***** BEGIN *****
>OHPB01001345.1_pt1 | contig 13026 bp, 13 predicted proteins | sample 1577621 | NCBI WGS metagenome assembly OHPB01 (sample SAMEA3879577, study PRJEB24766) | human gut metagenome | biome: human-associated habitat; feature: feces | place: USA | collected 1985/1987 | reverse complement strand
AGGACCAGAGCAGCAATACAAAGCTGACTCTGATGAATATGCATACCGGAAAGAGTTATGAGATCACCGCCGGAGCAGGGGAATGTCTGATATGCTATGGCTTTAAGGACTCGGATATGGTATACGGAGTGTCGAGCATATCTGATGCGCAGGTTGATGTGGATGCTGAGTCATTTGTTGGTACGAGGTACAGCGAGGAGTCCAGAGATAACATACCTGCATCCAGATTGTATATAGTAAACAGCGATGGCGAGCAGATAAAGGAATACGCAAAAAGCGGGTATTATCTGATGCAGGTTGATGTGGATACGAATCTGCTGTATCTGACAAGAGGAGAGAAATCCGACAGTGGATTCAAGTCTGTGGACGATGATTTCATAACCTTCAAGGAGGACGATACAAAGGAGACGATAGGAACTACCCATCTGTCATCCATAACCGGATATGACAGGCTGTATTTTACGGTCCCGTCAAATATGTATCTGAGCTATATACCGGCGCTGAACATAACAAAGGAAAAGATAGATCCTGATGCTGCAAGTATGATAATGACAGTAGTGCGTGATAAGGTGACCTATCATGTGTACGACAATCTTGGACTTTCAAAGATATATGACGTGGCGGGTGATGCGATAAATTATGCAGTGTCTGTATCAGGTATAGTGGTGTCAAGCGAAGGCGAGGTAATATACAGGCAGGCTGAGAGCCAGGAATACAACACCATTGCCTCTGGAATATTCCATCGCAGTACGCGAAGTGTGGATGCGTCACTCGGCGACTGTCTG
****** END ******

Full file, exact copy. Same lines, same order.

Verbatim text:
>OHPB01001345.1_pt1 | contig 13026 bp, 13 predicted proteins | sample 1577621 | NCBI WGS metagenome assembly OHPB01 (sample SAMEA3879577, study PRJEB24766) | human gut metagenome | biome: human-associated habitat; feature: feces | place: USA | collected 1985/1987 | reverse complement strand
AGGACCAGAGCAGCAATACAAAGCTGACTCTGATGAATATGCATACCGGAAAGAGTTATGAGATCACCGCCGGAGCAGGGGAATGTCTGATATGCTATGGCTTTAAGGACTCGGATATGGTATACGGAGTGTCGAGCATATCTGATGCGCAGGTTGATGTGGATGCTGAGTCATTTGTTGGTACGAGGTACAGCGAGGAGTCCAGAGATAACATACCTGCATCCAGATTGTATATAGTAAACAGCGATGGCGAGCAGATAAAGGAATACGCAAAAAGCGGGTATTATCTGATGCAGGTTGATGTGGATACGAATCTGCTGTATCTGACAAGAGGAGAGAAATCCGACAGTGGATTCAAGTCTGTGGACGATGATTTCATAACCTTCAAGGAGGACGATACAAAGGAGACGATAGGAACTACCCATCTGTCATCCATAACCGGATATGACAGGCTGTATTTTACGGTCCCGTCAAATATGTATCTGAGCTATATACCGGCGCTGAACATAACAAAGGAAAAGATAGATCCTGATGCTGCAAGTATGATAATGACAGTAGTGCGTGATAAGGTGACCTATCATGTGTACGACAATCTTGGACTTTCAAAGATATATGACGTGGCGGGTGATGCGATAAATTATGCAGTGTCTGTATCAGGTATAGTGGTGTCAAGCGAAGGCGAGGTAATATACAGGCAGGCTGAGAGCCAGGAATACAACACCATTGCCTCTGGAATATTCCATCGCAGTACGCGAAGTGTGGATGCGTCACTCGGCGACTGTCTG